Another rule that mirrors the executive orders is that gatherings of more than 50 people (or more than 50% of building capacity if maximum occupancy is less than 50 people) are prohibited unless exempted by law or executive order.
The IDPH has added “local health departments” to the list of enforcing entities who have authority to make sure that the rules adopted by the Department are enforced.
Despite the fact that businesses have an obligation to make sure individuals are wearing face masks on the premises, the new emergency rule clarifies that no one individual will be held responsible for compliance with the rule on behalf of the business, even if that individual is an owner, officer, principal, or employee of the business. Liability for failure to comply with the rule is limited to the entity itself.
However, the liability for the businesses still exists and comes with consequences for failure to comply. Businesses open to the public will first be given a written notice of non-compliance by an enforcing entity and reasonable opportunity to take “prompt actions” to comply. However, the reasonableness of that time period is at the discretion of the enforcing entity and depends upon the specific facts and circumstances of the case at hand. Enforcing entities may observe until voluntary compliance is achieved or return at a later time to ensure that compliance was achieved depending on the time period provided to allow for compliance.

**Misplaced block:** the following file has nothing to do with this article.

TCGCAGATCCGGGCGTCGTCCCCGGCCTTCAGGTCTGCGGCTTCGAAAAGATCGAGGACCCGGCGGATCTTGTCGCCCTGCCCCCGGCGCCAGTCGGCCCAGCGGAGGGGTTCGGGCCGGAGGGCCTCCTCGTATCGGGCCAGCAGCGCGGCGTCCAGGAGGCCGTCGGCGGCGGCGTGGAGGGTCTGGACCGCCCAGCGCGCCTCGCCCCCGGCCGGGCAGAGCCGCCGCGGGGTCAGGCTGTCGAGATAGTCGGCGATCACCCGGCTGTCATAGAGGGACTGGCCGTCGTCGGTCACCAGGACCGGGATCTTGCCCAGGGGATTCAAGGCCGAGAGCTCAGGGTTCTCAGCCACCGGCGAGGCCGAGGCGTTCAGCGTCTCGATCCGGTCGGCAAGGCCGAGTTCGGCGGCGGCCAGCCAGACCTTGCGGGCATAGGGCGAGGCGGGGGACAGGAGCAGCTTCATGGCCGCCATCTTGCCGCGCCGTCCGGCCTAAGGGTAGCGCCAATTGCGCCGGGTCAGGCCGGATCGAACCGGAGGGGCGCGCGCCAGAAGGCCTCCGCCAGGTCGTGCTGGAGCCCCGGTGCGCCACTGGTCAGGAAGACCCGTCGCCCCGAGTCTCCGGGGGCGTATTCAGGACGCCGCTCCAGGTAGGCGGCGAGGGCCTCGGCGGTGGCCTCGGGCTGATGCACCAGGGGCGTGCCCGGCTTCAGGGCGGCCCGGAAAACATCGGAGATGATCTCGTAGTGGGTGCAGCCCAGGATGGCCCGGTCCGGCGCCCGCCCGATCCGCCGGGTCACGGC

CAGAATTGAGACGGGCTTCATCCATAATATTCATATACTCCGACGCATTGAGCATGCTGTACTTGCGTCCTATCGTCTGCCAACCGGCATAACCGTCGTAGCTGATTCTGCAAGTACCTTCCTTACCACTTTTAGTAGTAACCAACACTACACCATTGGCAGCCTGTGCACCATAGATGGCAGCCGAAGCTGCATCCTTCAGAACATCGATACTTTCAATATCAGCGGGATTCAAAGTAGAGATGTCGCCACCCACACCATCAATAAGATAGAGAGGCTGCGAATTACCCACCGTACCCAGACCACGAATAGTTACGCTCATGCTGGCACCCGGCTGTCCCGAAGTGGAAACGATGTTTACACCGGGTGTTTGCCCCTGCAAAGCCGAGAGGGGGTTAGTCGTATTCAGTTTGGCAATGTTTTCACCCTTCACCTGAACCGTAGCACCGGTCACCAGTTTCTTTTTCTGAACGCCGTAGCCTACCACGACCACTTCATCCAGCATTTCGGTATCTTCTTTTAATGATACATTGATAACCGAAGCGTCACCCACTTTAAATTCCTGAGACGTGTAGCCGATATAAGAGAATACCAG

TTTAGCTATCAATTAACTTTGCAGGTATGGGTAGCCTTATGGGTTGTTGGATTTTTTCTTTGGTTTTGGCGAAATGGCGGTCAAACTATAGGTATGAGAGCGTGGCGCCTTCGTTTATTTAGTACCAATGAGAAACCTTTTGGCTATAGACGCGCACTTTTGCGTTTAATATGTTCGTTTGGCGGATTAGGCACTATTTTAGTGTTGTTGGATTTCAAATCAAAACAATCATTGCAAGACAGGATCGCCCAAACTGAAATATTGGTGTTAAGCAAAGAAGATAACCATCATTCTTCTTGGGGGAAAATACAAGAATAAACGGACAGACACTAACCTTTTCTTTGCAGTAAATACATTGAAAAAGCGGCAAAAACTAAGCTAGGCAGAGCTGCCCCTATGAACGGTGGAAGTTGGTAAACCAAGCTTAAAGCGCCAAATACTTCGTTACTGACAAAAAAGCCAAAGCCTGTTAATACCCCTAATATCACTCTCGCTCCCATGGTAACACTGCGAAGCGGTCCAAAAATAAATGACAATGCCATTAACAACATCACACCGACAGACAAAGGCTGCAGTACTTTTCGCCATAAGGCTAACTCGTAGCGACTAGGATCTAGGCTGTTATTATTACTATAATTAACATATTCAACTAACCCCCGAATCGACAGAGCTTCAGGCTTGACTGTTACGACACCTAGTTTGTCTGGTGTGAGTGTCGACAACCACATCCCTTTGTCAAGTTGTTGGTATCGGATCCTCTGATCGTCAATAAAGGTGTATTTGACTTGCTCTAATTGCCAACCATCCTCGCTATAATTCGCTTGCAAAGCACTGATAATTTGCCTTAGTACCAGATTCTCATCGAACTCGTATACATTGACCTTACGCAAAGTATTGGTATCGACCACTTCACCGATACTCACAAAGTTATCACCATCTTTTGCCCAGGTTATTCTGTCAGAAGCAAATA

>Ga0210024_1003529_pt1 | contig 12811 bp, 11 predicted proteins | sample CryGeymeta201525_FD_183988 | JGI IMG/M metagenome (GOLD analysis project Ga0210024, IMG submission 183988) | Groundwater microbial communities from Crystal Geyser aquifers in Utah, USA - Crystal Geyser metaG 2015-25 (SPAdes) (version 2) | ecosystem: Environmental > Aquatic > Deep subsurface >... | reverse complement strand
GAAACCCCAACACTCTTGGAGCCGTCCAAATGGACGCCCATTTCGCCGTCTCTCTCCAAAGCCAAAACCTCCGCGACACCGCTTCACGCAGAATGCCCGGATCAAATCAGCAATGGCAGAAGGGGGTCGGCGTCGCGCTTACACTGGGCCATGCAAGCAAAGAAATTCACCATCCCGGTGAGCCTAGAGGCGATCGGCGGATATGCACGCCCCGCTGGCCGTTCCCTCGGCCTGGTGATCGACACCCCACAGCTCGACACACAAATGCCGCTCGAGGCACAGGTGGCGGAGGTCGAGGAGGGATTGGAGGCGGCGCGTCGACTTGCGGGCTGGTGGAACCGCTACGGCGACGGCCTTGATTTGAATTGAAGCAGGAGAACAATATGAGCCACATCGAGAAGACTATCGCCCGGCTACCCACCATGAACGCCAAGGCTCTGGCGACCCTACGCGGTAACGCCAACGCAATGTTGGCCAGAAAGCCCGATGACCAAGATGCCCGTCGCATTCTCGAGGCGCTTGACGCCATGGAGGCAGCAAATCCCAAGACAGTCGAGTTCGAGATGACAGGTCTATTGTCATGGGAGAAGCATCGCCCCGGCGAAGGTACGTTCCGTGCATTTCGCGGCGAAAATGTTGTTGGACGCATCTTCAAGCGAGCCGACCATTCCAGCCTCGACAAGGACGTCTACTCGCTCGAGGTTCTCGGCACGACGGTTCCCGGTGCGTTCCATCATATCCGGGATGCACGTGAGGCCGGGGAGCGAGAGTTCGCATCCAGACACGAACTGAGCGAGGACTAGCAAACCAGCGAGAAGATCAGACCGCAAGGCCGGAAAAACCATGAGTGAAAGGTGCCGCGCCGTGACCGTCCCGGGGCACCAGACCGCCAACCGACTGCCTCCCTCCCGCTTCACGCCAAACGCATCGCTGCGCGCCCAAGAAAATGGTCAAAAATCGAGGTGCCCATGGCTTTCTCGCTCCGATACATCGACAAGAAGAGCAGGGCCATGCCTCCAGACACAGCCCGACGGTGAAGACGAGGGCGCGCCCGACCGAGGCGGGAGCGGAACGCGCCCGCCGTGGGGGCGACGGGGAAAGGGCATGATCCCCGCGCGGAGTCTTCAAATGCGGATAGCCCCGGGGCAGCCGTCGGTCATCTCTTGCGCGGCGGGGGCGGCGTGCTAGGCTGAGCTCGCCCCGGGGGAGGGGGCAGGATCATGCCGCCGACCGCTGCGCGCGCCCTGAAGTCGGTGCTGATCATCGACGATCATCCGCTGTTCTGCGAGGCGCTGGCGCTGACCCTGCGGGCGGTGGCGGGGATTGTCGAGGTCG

The secondary level of consequences will be a written order to the business to have all or some of the people on the premises disperse (an “order to disperse”), until such time as the business is in compliance.
Third, if the order to disperse is not adhered to, the business will be subject to penalties pursuant to a Class A misdemeanor.
Investigations and Closures
The IDPH has also clarified its authority to investigate cases of COVID-19 and initiate workplace closures. The emergency rules state that IDPH and local health authorities can investigate cases, suspect cases, or carriers of COVID-19 in a public or private place for purposes of verifying the existence of the disease, locating and evaluating contacts, identifying those who are at risk, and determining necessary control measures. Such investigations may include IDPH officials entering businesses to facilitate these goals.
In the event that two or more suspected cases of COVID-19 occur in any business, organization, school, etc. the owner or person in charge must cooperate with public health authorities in the investigation. Furthermore, the IDPH may order the closure of a business, service, facility or organization, school or day care.
Should you have any questions about COVID-19, the IDPH’s new emergency rules, or any other laws that may affect your business, or would like to schedule an initial consultation, please contact Waltz, Palmer & Dawson, LLC at (847) 253-8800 or contact us online.